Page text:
Air Quality in COVID-19 countries
IMPROVING AIR QUALITY
What’s in news?
The quality of Air is improving in countries under COVID-19 quarantines.
- Striking reduction in concentration of NO2 has been reported from China, Italy and Spain.
- Images by the U.S. space agency NASA note that the concentration of nitrogen dioxide (NO2) fell dramatically in Wuhan, China, the epicentre of the COVID-19 pandemic, during the lockdown period.
- Similar reductions have been observed in northern Italy and in Barcelona and Madrid, which have been locked down to fight the spread of the novel coronavirus. In northern Italy, the average NO2 concentration levels have almost decreased by half.
What is Nitrogen dioxide?
- NO2 is mainly produced by vehicles, industrial sites and thermal power stations. NO2 forms when fossil fuels such as coal, oil, gas or diesel are burned at high temperatures.
- NO2 and other nitrogen oxides in the outdoor air contribute to particle pollution and to the chemical reactions that make ozone.
- The pollutant can provoke serious inflammation of the respiratory system.
- The current National Ambient Air Quality Standards notified by the Central Pollution Control Board consider NO2 as one of the pollutants in the list of its monitored emissions.
- The dramatic drop off in NO2 levels can be attributed to the fact that NO2 is a short-lived pollutant, with a lifetime of about one day in the atmosphere.
- The current observations point to the fact that the confinement measures currently in place will not only help reduce the risk of COVID-19 infection but also ease pollution from road traffic.
Data to know:
- Aim: The aim of the Declaration is to halve nitrogen waste by 2030.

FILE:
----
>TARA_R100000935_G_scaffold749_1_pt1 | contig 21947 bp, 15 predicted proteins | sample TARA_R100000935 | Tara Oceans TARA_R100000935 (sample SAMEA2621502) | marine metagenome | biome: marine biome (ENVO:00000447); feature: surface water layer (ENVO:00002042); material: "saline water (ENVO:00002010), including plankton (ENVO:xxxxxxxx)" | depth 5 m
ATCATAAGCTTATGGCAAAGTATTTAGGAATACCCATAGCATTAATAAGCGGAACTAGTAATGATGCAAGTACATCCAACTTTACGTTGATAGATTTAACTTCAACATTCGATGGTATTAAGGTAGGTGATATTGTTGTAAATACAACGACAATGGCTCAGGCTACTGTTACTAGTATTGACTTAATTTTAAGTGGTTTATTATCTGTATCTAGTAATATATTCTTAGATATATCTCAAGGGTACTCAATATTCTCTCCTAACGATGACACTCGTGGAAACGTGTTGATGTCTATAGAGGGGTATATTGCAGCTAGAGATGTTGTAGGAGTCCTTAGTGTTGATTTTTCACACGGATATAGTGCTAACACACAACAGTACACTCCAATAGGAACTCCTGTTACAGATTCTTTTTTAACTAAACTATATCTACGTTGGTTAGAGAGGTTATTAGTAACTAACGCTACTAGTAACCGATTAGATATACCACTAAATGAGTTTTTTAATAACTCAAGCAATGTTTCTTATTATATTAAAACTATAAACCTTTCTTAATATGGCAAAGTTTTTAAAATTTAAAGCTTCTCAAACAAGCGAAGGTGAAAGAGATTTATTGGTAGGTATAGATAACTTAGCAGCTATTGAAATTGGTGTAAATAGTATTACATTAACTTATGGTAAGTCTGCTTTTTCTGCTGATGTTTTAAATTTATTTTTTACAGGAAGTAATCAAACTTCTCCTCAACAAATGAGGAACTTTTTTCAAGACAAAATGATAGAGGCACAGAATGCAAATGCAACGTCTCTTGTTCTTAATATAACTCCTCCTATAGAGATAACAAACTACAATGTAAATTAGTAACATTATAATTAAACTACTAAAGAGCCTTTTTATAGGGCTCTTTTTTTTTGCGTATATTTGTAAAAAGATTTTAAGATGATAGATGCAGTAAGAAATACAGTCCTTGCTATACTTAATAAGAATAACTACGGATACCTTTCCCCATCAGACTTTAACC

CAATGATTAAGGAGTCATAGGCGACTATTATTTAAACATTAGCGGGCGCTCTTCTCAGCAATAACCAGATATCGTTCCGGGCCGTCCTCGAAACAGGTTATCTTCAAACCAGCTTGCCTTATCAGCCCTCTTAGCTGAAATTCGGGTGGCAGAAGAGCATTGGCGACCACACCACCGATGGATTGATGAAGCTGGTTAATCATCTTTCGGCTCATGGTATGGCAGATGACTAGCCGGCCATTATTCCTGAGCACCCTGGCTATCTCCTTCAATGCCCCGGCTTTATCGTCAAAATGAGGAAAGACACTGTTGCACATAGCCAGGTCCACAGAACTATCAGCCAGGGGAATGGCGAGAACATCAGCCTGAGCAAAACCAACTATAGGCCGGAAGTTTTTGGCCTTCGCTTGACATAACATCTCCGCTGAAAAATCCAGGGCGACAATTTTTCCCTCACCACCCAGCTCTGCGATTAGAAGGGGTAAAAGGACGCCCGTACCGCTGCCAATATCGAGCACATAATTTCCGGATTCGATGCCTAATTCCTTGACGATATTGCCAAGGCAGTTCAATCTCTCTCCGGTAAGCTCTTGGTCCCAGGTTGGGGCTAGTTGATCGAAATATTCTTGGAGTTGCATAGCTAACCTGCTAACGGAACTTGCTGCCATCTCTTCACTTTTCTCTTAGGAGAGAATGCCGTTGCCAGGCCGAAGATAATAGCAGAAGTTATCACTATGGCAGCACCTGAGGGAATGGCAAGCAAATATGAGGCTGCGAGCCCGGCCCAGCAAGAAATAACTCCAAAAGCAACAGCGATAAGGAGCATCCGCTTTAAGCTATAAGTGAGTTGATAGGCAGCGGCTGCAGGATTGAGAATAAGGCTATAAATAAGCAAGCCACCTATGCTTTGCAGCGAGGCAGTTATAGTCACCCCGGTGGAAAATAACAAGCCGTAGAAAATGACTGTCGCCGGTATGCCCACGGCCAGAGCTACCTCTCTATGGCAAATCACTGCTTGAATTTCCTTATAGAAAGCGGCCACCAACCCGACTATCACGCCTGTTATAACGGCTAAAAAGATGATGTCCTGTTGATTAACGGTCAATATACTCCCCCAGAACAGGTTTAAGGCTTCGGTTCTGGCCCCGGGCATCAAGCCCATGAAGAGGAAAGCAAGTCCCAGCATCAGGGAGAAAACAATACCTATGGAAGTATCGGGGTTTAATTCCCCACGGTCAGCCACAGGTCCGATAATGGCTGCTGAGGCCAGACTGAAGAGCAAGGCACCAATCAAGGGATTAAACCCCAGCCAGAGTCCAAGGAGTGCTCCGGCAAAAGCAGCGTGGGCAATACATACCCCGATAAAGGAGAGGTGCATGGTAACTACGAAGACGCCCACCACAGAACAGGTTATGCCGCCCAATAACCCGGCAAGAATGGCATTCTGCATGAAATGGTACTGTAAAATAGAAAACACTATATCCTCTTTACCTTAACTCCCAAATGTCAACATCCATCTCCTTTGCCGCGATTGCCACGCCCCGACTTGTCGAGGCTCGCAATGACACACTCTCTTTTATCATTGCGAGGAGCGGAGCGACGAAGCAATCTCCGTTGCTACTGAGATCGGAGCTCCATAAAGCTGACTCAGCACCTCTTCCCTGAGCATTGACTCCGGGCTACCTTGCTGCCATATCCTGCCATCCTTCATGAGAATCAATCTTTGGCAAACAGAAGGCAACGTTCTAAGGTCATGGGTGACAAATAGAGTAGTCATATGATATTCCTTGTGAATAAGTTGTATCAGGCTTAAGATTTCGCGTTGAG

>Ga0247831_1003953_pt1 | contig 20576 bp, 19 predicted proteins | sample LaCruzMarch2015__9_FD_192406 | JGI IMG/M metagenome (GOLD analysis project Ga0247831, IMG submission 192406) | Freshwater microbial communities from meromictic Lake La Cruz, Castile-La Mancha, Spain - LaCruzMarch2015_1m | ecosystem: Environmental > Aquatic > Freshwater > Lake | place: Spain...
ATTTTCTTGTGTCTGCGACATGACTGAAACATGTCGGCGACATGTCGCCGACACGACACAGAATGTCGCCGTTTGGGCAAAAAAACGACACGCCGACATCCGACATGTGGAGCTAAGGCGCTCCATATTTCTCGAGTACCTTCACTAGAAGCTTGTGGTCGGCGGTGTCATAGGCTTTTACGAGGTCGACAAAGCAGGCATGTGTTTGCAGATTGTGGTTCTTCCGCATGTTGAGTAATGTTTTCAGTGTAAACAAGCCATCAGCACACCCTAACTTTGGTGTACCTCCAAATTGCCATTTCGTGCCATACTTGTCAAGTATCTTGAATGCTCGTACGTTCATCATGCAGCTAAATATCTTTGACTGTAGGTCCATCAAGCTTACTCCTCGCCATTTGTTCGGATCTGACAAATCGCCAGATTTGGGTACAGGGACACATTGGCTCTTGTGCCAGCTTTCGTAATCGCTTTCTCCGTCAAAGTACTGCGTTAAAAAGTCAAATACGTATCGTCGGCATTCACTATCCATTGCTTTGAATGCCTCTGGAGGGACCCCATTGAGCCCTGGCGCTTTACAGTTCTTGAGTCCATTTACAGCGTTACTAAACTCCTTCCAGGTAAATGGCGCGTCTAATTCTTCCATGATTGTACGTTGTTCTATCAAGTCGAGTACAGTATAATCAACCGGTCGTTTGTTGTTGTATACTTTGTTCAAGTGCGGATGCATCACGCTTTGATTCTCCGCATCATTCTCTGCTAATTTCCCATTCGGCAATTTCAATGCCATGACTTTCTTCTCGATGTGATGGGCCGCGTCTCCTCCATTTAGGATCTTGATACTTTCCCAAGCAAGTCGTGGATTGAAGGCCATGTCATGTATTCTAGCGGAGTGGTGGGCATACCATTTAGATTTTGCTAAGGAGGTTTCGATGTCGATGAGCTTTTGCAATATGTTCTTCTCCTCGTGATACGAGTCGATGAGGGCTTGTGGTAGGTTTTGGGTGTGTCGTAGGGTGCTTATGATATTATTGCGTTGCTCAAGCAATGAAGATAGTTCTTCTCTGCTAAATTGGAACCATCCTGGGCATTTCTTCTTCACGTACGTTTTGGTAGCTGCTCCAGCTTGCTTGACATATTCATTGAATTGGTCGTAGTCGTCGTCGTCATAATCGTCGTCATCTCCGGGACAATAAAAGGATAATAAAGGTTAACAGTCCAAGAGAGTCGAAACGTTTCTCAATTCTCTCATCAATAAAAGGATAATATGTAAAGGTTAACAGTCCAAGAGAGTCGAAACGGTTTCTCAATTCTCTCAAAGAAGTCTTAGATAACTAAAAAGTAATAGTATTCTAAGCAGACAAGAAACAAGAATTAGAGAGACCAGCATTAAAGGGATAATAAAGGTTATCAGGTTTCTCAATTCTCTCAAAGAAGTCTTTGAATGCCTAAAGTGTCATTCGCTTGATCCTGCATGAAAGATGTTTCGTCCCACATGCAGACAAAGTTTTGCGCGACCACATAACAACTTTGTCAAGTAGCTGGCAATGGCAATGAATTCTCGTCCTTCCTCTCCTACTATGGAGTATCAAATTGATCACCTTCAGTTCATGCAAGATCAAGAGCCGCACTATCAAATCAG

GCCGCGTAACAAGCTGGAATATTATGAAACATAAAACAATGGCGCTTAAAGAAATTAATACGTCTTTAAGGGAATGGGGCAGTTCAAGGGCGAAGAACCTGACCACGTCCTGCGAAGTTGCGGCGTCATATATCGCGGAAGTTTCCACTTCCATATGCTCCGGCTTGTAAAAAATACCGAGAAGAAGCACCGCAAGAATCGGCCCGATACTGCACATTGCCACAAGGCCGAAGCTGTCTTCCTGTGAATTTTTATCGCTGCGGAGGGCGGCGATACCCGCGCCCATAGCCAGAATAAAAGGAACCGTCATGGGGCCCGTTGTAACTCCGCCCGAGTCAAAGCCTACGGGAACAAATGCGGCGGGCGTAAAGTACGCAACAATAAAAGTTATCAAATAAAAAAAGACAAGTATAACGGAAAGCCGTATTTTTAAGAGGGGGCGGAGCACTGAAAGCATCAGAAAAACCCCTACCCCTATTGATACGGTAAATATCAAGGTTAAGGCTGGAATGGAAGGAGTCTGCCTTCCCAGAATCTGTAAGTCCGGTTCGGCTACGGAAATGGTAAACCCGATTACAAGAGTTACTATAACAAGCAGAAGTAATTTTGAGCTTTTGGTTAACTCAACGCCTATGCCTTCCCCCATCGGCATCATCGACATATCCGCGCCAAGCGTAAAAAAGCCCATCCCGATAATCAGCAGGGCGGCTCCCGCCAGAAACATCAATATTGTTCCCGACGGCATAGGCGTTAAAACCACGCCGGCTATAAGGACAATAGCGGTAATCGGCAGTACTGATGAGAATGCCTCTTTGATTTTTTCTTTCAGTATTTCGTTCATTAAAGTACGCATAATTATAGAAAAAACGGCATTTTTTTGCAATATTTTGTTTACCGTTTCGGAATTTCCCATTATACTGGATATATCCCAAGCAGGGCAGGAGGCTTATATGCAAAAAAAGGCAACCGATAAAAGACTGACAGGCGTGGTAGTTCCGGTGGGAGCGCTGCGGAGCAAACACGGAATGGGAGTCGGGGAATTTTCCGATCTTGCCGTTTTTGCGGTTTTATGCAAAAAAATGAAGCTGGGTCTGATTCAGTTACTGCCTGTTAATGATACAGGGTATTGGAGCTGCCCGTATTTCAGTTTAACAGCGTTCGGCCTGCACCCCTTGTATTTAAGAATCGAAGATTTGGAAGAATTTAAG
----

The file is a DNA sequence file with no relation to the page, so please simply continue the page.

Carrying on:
- Launched by: The declaration was an initiative of United Nations Environment Programme (UNEP).
- Organized by: It was organized by Sri Lanka with the support of UN and its member nations.
- INMS: The Declaration is a joint activity of UNEP and Internationals Nitrogen Initiative – used to develop a technical support for this challenge of reduction in emission of nitrogen.
About Copernicus programme:
- Copernicus is the European Union’s Earth observation programme coordinated and managed by the European Commission in partnership with the European Space Agency (ESA), the EU Member States and EU Agencies.
- Copernicus is the new name for the Global Monitoring for Environment and Security programme, previously known as GMES.
- Copernicus programme aims at achieving a global, continuous, autonomous, high quality, wide range Earth observation capacity. It will help provide accurate, timely and easily accessible information which will help improve the management of the environment, understand and mitigate the effects of climate change.
- ESA is developing a new family of satellites, called Sentinels, specifically for the operational needs of the Copernicus programme.
Links to note: